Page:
Abu Dhabi, UAESunday 23 February 2020

Tehran’s lies may go deeper than we thought

Leaked audio suggests Iran knew its missiles hit the Ukrainian aircraft from day one

Iranian President Hassan Rouhani referred to the downing of a Ukrainian plane by the IRGC as an "unforgivable mistake". AFP 
Iranian President Hassan Rouhani referred to the downing of a Ukrainian plane by the IRGC as an "unforgivable mistake". AFP 

“Is this normal for us?” This question was posed by an Iran Aseman Airlines pilot to air traffic control above the skies of Tehran in the early hours of January 8. He had just seen a flash of light in the sky, coming from an easterly direction, which he described as looking like the explosion from a missile.

“I don’t think it is a problem for you,” came the reply from the control tower 2,400 metres below. But it was a big problem – not only for the pilots in Iranian airspace that morning, but for the entire country. Before the Aseman pilot’s question had come through, the air traffic controller had spent two minutes frantically radioing Ukraine International Airlines flight 752 without reply, the note of panic in his voice rising. It had transpired that the Ukrainian passenger flight was shot down by the Iranian Revolutionary Guard Corps, and soon Iran’s effort to cover up the tragedy would begin.

Iranian President Hassan Rouhani eventually came to describe the downing of the Ukrainian plane as an "unforgivable mistake". As Iranian efforts to deny what happened for three days showed, however, the regime in Tehran went to considerable lengths to avoid issuing any apology whatsoever. Initial explanations were that the plane simply crashed.

The incident occurred in the aftermath of the US killing of Iranian general Qassem Suleimani, leader of the Islamic Revolutionary Guard Corps’ Quds Force, and on the same morning that Iran retaliated for Suleimani’s death by targeting Iraqi bases hosting US troops. None of the 176 passengers and crew survived the attack. The crash became an international tragedy, as it involves a Ukraine airliner, an American plane and victims from six countries, including Iran.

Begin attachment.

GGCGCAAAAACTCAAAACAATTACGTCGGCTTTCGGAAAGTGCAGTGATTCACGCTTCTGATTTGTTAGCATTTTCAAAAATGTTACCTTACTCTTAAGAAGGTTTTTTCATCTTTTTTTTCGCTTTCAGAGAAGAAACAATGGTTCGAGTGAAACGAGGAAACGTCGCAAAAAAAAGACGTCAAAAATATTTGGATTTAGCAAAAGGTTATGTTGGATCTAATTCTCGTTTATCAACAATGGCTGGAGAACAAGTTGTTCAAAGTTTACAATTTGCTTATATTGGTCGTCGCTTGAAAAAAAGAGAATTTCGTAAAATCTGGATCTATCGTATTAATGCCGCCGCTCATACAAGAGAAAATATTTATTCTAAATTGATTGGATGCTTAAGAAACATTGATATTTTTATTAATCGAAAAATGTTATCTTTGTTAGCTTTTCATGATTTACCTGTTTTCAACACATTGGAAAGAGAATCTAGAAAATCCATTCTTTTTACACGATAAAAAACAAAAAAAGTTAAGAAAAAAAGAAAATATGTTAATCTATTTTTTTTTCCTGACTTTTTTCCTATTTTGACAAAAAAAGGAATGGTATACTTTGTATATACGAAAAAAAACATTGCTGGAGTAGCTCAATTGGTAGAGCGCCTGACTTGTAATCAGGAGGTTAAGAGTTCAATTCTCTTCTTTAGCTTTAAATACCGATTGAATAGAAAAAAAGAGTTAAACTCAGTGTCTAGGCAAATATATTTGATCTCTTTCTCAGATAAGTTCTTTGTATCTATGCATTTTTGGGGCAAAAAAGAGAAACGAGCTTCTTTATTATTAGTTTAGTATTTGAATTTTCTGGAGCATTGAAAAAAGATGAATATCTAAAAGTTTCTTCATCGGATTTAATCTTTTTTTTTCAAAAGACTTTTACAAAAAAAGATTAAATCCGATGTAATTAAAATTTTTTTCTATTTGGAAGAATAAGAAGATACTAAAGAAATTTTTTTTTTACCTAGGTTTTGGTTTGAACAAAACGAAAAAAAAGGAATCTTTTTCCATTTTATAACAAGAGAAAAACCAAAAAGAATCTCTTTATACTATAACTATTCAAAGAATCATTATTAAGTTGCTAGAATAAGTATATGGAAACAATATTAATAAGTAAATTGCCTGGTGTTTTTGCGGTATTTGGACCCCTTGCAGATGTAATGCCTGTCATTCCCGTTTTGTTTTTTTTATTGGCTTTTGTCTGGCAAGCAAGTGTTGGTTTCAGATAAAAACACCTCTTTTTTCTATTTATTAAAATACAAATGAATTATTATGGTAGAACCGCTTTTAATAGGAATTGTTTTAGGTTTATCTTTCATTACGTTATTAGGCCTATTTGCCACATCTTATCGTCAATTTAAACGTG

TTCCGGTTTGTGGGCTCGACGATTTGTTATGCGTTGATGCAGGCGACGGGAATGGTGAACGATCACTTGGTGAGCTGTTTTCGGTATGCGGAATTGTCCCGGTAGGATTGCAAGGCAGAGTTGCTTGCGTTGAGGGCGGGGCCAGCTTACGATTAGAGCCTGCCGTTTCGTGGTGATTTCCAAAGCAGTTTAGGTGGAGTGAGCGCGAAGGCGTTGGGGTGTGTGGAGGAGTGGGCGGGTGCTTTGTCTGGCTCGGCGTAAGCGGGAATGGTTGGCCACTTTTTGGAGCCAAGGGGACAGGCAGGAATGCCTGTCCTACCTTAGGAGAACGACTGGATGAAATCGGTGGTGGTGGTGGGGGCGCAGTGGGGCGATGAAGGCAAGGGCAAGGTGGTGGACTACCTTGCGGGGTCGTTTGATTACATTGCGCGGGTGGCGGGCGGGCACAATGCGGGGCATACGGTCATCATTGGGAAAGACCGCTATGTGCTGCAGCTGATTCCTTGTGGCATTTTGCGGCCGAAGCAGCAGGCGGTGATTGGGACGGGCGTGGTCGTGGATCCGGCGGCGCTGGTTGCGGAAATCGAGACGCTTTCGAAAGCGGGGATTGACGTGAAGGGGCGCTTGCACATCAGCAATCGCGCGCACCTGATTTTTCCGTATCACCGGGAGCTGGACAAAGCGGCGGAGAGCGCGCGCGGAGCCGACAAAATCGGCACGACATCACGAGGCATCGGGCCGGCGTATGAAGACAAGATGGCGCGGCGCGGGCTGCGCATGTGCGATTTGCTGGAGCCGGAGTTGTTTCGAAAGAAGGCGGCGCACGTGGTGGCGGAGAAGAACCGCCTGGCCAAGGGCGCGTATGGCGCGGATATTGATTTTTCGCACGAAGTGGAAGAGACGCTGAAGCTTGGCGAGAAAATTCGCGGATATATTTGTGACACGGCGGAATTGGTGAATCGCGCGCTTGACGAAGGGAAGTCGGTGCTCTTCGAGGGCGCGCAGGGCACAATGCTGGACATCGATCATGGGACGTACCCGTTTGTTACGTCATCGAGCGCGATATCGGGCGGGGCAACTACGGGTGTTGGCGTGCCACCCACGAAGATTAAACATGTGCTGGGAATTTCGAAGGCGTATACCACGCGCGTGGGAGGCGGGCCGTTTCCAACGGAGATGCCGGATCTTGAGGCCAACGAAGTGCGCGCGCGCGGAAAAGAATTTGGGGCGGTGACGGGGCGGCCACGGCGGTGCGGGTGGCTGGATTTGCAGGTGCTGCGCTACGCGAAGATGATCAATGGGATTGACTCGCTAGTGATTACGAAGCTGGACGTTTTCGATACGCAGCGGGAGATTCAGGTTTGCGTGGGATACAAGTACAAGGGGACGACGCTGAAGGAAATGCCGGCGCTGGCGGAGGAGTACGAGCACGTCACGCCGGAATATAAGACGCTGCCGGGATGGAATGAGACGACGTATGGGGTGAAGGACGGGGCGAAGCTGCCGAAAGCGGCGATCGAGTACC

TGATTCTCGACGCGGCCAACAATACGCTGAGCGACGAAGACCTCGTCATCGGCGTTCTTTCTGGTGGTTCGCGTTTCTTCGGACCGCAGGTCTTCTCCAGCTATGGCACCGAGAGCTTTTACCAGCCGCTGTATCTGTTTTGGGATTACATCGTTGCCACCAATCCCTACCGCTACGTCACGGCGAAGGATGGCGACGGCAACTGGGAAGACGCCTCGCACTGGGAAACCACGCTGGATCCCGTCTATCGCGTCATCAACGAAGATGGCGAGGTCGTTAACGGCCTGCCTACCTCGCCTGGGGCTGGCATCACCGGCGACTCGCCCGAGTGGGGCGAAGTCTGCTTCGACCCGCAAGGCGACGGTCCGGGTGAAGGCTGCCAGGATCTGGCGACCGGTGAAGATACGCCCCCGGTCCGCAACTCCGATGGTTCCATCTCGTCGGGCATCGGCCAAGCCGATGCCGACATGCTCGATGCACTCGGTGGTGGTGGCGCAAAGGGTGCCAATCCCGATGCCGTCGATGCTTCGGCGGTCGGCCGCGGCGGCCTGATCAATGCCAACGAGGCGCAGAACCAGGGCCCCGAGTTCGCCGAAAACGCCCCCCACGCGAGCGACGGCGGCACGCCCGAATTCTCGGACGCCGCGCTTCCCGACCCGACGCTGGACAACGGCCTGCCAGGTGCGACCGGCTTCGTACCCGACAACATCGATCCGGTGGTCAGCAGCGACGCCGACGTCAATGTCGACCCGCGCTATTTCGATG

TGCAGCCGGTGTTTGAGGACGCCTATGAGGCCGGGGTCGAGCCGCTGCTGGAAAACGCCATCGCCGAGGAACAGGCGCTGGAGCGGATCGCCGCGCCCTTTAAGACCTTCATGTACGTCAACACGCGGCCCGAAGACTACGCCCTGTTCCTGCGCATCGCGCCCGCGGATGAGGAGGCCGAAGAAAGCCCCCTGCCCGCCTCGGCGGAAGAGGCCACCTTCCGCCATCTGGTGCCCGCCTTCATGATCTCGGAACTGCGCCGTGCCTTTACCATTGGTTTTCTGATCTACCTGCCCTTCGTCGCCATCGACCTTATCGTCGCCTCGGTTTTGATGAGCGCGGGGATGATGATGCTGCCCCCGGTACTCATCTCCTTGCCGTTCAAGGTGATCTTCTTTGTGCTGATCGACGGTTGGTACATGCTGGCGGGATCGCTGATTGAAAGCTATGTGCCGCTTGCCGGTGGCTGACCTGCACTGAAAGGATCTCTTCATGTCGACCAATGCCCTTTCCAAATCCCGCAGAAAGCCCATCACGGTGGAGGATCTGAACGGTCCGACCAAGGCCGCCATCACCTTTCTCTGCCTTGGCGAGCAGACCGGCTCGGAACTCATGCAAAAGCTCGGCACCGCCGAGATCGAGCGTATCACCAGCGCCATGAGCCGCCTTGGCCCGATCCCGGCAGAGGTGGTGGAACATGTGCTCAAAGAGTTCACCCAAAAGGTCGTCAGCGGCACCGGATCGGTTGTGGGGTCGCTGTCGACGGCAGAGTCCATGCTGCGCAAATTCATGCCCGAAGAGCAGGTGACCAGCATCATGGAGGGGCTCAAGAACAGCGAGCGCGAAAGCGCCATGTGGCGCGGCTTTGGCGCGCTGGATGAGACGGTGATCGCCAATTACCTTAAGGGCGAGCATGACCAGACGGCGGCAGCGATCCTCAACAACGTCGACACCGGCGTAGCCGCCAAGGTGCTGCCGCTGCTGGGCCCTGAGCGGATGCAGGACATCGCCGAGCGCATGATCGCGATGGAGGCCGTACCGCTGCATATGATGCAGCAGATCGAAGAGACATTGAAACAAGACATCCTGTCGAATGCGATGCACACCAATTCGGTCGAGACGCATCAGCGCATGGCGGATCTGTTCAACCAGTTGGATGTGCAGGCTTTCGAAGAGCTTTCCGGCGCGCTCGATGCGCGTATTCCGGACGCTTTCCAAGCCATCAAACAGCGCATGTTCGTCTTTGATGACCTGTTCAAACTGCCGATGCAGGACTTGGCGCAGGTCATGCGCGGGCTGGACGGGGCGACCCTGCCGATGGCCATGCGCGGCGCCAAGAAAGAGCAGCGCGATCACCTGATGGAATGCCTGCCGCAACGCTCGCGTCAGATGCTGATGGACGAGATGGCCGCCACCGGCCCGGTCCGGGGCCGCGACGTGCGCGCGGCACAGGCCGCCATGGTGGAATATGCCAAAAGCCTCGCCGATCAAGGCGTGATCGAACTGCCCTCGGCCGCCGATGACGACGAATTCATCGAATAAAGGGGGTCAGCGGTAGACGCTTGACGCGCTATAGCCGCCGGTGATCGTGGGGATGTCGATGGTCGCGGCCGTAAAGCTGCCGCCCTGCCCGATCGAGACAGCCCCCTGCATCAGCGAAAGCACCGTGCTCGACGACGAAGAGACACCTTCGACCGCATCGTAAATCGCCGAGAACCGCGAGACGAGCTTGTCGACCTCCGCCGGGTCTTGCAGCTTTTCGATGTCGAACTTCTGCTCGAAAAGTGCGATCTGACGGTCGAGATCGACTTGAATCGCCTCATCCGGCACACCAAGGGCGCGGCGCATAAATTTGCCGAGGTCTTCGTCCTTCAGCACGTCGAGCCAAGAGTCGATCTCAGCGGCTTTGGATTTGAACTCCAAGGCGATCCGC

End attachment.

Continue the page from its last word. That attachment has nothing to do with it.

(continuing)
Eventually, after intelligence reports in western countries revealed the truth, Tehran was forced to admit what it had done, and declared that it was ready to co-operate in the subsequent investigation. The reaction of the families of the victims and Iranian people, understandably, has been nothing short of total shock and anger.

The recording from air traffic control in Tehran was leaked over the weekend; Ukrainian president Volodymyr Zelenskiy has said that its content “proves that the Iranian side knew from the start that [Ukraine’s] plane had been hit by a missile. Iranian civil aviation authorities pointed the finger for the recording’s release at Ukraine, calling the leak “a strange move”. But Iran’s behaviour has set a new bar for strangeness. Tehran has now ceased co-operation with Ukrainian and other international investigators. This co-operation was Iran’s lifeline to the goodwill and sympathy of the international community in this tragic affair.

Iran’s leadership has proved once more that protecting the regime is more important to it than protecting people’s lives

The Iranian government has now shown that it is uninterested in genuine cooperation.

Iran’s leadership has proved once more that protecting the regime is more important to it than protecting people’s lives, even if this means concealing evidence and shielding those responsible for gross violations of Iranian and international law.

To withhold vital information from international investigators into the plane crash is disrespectful to the memory of the victims, whose deaths could have easily been prevented had Iran taken more care in its ham-fisted attempts to respond to the assassination of its general, who is himself responsible for a host of other crimes. The events of this week offers little compassion for surviving relatives who are still seeking answers.

The grieving nations have made their demands clear. The foreign ministers of the five nations – excluding Iran – whose citizens were killed in the plane crash demanded nothing short full co-operation, at talks in London last month. “The international community is watching,” said François-Philippe Champagne, Canada’s Foreign Minister. More than 80 Iranians – nearly half of all passengers – lost their lives in the tragic incident.

Iran owes the truth to the families and countries in mourning. It also owes clarity, and a transparent investigation to its own people. Most of all, it owes itself to decide on a definitive answer to the Iran Aseman Airlines’ pilot’s question: is this normal for Iran?

Updated: February 4, 2020 07:36 PM

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